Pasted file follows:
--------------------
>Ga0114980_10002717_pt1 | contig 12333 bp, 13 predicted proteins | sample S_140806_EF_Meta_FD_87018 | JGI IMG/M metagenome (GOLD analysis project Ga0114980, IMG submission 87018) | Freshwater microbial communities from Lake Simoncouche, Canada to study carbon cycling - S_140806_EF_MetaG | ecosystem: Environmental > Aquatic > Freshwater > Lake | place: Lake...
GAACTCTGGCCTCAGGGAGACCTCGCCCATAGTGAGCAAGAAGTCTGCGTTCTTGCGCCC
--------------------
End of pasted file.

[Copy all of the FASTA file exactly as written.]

>Ga0114980_10002717_pt1 | contig 12333 bp, 13 predicted proteins | sample S_140806_EF_Meta_FD_87018 | JGI IMG/M metagenome (GOLD analysis project Ga0114980, IMG submission 87018) | Freshwater microbial communities from Lake Simoncouche, Canada to study carbon cycling - S_140806_EF_MetaG | ecosystem: Environmental > Aquatic > Freshwater > Lake | place: Lake...
GAACTCTGGCCTCAGGGAGACCTCGCCCATAGTGAGCAAGAAGTCTGCGTTCTTGCGCCC